Critical Race Theory is Both Controversial and Misunderstood

Greg Markley


Three months ago, I visited Virginia Military Institute in Lexington, Virginia. Late one afternoon, I saw 15 to 20 cadets relaxing on a parade field after doing physical training. A tape was playing relaxing flute music. Getting closer, I saw they were using pillows to rest on after spurts of exercise.

Military traditionalists might call these cadets and their instructor “woke,” as in being in tune with liberal orthodoxy. Yet, I believe what was I saw was a bit of “mindfulness” (a big Army buzz word). I also knew that the military is incorporating elements of East-Asian relaxation styles.

Cadets at VMI have tough training but they are also students at a revered institution. I don’t know if they are “woke” but most are “wonks.” Purists could hear the flute, see the pillows, and say the world is ending soon. In the same way, opponents of Critical Race Theory say using it in school will turn children into Marxists. That’s a stretch, but the theory does have weaknesses.

U.S. Rep. Tim Walberg, R-Mich., accused Miguel Cardona, U.S. secretary of education, of doling out grant money to schools that back the 1619 project (a major journalism project on slavery) and Critical Race Theory. Walberg believes that studying race in such a manner will make students hate America.

“This is going backwards,” the congressman told Newsmax. “It’s sad to see curriculums that are encouraging students to believe that they can’t achieve anything outside their particular race and class and that if you’re white you ought to feel privileged and badly about that.”

Cas Mudde, a professor of international affairs at the University of Georgia, noted that Fox News mentioned Critical Race Theory almost 1,300 times since March and 250 in one week. Meanwhile, he said conservative legislators in 20 states are promoting bans in teaching SRT in schools.

“Thanks in part to efforts by conservative activists to turn this previously esoteric academic idea into a catch-all-phrase for the excesses of anti-racist politics, CRT has become an overnight bogey of the right,” Mudde wrote in Guardian U.S. “Just as conservatives attacked anything to the left of the far right as “communist” during the red scare of the 1960s, reactionaries today denounce anything with a whiff of anti-racism as ‘Critical Race Theory’ or ‘wokeness’ run amuck.”

So what exactly IS this theory? How long has it been publicly known? What motivated intellectuals and activists to create this movement? Per the Britannica Encyclopedia, “CRT is an intellectual movement and loosely organized framework of legal analysis based on the premise that race is not a natural, biologically grounded feature of physically distinct subgroups of human beings, but a socially constructed category used to oppress and exploit people of color.”

This says race has been a construct, as many historians call slavery, for not years or decades but apparently since the two or more races were joined in certain societies. Who has been in on this – Bull Conner and every solitary white in Alabama since the 1960s? Was Lester Maddox just a bystander who could not turn the construct into a lovefest for all even if he tried? Or did he make unwise and prejudicial errors on his own, as history tells us?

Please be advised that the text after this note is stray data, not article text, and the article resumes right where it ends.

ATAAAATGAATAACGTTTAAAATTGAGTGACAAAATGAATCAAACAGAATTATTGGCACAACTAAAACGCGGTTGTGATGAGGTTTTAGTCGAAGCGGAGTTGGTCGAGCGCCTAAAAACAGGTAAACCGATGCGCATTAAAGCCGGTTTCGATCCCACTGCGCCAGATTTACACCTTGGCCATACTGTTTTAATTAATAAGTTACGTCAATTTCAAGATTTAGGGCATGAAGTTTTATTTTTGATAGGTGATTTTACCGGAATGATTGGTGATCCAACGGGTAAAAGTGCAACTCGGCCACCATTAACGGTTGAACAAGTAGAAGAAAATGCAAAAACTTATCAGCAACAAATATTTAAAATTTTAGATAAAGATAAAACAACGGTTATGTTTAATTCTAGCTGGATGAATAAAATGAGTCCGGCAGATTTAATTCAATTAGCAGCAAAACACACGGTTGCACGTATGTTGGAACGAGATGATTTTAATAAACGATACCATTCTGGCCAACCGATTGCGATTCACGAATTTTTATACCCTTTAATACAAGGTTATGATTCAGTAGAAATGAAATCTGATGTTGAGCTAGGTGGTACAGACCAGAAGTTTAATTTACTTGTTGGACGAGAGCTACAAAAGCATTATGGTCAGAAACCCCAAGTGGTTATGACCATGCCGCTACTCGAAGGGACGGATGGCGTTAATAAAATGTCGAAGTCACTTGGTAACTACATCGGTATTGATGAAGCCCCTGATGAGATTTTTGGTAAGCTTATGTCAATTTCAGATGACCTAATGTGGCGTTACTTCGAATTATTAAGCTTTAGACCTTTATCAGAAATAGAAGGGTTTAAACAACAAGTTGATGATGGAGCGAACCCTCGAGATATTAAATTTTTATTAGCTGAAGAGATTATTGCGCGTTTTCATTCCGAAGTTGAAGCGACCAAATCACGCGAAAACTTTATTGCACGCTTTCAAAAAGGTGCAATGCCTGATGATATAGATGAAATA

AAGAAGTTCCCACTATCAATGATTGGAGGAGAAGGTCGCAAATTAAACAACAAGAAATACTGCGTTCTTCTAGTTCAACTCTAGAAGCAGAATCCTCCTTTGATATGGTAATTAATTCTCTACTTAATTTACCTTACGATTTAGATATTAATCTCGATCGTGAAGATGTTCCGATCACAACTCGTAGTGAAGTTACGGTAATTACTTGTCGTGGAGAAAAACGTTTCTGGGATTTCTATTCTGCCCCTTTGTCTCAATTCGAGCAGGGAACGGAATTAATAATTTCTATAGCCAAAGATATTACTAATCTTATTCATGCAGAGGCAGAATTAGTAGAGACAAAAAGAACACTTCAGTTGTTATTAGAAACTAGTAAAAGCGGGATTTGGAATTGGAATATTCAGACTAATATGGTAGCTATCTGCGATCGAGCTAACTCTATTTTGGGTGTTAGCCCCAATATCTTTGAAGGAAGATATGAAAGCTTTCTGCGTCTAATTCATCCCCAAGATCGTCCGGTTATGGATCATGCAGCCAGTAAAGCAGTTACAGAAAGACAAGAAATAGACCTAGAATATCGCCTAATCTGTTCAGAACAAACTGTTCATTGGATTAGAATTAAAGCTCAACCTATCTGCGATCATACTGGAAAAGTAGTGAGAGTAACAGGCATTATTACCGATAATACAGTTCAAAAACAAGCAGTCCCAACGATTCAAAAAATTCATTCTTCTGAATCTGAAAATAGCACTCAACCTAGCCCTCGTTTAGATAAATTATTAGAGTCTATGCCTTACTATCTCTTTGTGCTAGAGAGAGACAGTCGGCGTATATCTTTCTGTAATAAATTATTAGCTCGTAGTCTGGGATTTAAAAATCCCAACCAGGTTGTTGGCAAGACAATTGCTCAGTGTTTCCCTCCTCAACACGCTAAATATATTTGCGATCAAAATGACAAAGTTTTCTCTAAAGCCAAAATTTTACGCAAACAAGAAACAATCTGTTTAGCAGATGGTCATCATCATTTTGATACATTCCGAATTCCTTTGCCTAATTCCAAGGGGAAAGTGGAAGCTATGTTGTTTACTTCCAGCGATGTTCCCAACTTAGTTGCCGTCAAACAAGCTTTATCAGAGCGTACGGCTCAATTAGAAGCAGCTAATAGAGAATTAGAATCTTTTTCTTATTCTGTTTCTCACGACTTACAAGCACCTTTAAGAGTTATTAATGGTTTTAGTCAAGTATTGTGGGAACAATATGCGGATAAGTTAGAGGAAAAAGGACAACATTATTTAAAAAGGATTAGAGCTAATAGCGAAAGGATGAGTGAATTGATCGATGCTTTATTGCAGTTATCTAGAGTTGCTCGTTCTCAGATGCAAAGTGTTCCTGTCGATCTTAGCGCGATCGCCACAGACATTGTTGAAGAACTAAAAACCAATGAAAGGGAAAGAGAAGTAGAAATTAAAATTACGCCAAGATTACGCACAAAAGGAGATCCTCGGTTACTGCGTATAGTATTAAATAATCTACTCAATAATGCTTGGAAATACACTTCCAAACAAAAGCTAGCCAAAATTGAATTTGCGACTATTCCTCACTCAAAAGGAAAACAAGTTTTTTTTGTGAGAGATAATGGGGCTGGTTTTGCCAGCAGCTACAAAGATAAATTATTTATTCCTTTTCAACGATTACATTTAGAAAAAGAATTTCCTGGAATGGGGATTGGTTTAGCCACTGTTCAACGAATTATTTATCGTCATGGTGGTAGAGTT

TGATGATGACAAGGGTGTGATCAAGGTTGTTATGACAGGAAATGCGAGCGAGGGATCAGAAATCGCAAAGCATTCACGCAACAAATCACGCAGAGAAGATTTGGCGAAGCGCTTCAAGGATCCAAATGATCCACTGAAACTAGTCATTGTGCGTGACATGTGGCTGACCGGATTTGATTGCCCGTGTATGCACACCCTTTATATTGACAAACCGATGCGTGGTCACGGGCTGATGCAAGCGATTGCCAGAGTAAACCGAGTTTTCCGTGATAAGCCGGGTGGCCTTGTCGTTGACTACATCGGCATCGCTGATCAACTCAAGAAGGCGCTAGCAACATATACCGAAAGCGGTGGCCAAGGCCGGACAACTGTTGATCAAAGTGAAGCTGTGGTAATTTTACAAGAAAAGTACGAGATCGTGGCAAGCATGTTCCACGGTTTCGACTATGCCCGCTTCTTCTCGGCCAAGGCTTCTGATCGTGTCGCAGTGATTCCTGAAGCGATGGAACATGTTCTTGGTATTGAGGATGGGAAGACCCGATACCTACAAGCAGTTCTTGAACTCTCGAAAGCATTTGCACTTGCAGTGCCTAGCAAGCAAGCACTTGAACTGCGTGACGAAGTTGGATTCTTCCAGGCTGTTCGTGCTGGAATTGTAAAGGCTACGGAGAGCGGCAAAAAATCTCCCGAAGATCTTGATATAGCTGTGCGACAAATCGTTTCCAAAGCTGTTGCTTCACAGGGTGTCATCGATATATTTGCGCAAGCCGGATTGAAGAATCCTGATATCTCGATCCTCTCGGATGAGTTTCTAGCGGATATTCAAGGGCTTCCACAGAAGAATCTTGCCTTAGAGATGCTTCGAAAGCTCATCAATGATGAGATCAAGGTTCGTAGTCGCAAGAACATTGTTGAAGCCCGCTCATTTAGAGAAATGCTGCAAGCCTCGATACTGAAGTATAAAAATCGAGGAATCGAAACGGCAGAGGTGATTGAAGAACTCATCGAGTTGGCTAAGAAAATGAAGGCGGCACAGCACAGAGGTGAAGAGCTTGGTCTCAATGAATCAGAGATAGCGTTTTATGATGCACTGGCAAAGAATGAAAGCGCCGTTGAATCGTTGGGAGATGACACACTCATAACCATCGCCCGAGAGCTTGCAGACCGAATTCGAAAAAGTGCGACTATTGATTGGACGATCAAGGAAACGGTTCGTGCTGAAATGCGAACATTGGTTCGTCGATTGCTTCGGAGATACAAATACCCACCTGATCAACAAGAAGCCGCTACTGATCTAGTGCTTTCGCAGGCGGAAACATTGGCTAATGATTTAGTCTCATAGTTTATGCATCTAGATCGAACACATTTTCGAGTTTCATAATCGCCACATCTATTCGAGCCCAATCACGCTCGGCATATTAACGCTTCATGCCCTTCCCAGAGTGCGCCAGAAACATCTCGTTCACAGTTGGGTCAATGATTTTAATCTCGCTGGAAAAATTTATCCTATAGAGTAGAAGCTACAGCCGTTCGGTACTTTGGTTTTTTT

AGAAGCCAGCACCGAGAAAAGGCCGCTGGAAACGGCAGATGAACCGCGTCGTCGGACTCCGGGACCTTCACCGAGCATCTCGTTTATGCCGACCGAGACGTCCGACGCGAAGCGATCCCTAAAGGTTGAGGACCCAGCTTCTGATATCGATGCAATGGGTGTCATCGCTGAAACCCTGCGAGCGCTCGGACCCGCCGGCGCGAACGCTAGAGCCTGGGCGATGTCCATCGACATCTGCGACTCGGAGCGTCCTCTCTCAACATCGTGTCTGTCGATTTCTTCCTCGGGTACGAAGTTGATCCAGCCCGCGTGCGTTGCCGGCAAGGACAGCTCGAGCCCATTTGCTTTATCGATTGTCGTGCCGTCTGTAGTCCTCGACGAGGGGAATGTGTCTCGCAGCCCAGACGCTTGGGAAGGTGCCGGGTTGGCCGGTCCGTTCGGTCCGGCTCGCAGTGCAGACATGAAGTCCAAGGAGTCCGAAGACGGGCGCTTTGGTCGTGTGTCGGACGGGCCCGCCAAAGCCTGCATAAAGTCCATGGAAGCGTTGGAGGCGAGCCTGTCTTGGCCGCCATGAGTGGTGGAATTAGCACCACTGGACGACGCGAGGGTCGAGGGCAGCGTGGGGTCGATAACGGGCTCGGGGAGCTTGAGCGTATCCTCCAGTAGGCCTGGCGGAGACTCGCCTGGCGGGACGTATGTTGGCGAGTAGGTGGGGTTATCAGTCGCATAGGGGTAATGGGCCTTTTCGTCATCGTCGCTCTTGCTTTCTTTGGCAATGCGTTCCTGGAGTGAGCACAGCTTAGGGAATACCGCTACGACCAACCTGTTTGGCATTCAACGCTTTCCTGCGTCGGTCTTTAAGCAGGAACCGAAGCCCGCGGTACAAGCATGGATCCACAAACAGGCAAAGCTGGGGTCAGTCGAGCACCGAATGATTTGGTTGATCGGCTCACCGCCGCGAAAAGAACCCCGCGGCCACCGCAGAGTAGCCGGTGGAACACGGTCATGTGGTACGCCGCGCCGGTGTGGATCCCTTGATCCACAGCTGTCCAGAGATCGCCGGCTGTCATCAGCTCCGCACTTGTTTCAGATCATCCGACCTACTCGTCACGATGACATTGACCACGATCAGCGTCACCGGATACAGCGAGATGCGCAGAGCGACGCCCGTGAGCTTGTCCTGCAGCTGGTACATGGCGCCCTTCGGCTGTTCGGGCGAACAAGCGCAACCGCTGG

To the conservatives, religious people, parents and media personalities who are outraged and fearful about CRT, I think things will work out. The advocates of CRT have so much planned but the devil in the details will halt them before they do permanent danger. And, I sense that this sudden hysteria on the right has a hidden cause. That is, it should be called “Critical Base, not Race, Theory.” Republican strategies and conservative TV and radio celebrities needed a controversial issue to rally the base again for the 2022 Midterm elections.

For a theory that has been around 30 or more years, it sounds not very well thought-out. And taught to even high school seniors, it may be hard to follow, nevermind, digest. Critical race theorists, since our current century began, focused on race. For them to escape the towers of academia and concentrate not just on theory but real problems, is admirable.

At a June 23 congressional hearing, Gen. Mark Milley, chairman of the Joint Chiefs of Staff, handled himself like the combat-tested man he is. “I personally find it offensive that we are accusing the United States Army being of being “woke” or something else because we’re studying some theories that are out there,” Milley said elegantly. “I’ve read Mao Tse Tung. I’ve read Karl Marx. I’ve read Lenin.”

Learning key ideas and about historic leaders should continue at the U.S. service academies. Critical Race Theory is unlikely to be instituted in its original form soon. A political science major as an undergrad, I read Mao, Marx and Lenin. Yet, I have not in 41 years since wanted to be a Communist. I do, though, need more time to get used to flutes and pillows at PT.

Greg Markley first moved to Lee County in 1996. He has Masters’ in education and history. He taught politics as an adjunct in Georgia and Alabama. An award-winning writer in the Army and civilian life, he has contributed to the Observer for 10 years.


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